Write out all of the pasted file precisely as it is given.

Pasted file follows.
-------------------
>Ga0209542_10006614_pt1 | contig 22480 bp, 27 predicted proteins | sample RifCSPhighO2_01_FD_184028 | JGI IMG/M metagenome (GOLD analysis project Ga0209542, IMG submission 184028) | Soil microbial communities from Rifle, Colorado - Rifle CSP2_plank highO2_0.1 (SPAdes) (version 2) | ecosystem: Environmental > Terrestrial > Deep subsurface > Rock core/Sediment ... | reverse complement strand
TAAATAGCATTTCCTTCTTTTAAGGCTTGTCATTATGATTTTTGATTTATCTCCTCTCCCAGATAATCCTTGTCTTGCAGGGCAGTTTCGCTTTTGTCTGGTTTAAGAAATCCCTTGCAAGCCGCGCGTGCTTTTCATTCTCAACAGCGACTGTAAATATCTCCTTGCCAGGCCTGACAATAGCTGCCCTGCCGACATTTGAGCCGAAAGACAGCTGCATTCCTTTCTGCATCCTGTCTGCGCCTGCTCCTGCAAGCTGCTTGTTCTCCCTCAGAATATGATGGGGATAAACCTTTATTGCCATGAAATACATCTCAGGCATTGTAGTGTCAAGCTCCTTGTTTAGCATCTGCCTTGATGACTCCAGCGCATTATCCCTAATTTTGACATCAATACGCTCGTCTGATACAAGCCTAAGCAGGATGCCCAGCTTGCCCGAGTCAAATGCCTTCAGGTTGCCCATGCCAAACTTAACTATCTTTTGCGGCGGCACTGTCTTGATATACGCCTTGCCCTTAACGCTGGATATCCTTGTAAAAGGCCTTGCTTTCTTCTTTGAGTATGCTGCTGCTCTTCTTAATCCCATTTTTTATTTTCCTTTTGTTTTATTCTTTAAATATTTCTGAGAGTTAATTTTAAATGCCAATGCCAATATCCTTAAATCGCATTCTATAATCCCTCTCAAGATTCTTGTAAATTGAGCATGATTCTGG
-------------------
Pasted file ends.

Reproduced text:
>Ga0209542_10006614_pt1 | contig 22480 bp, 27 predicted proteins | sample RifCSPhighO2_01_FD_184028 | JGI IMG/M metagenome (GOLD analysis project Ga0209542, IMG submission 184028) | Soil microbial communities from Rifle, Colorado - Rifle CSP2_plank highO2_0.1 (SPAdes) (version 2) | ecosystem: Environmental > Terrestrial > Deep subsurface > Rock core/Sediment ... | reverse complement strand
TAAATAGCATTTCCTTCTTTTAAGGCTTGTCATTATGATTTTTGATTTATCTCCTCTCCCAGATAATCCTTGTCTTGCAGGGCAGTTTCGCTTTTGTCTGGTTTAAGAAATCCCTTGCAAGCCGCGCGTGCTTTTCATTCTCAACAGCGACTGTAAATATCTCCTTGCCAGGCCTGACAATAGCTGCCCTGCCGACATTTGAGCCGAAAGACAGCTGCATTCCTTTCTGCATCCTGTCTGCGCCTGCTCCTGCAAGCTGCTTGTTCTCCCTCAGAATATGATGGGGATAAACCTTTATTGCCATGAAATACATCTCAGGCATTGTAGTGTCAAGCTCCTTGTTTAGCATCTGCCTTGATGACTCCAGCGCATTATCCCTAATTTTGACATCAATACGCTCGTCTGATACAAGCCTAAGCAGGATGCCCAGCTTGCCCGAGTCAAATGCCTTCAGGTTGCCCATGCCAAACTTAACTATCTTTTGCGGCGGCACTGTCTTGATATACGCCTTGCCCTTAACGCTGGATATCCTTGTAAAAGGCCTTGCTTTCTTCTTTGAGTATGCTGCTGCTCTTCTTAATCCCATTTTTTATTTTCCTTTTGTTTTATTCTTTAAATATTTCTGAGAGTTAATTTTAAATGCCAATGCCAATATCCTTAAATCGCATTCTATAATCCCTCTCAAGATTCTTGTAAATTGAGCATGATTCTGG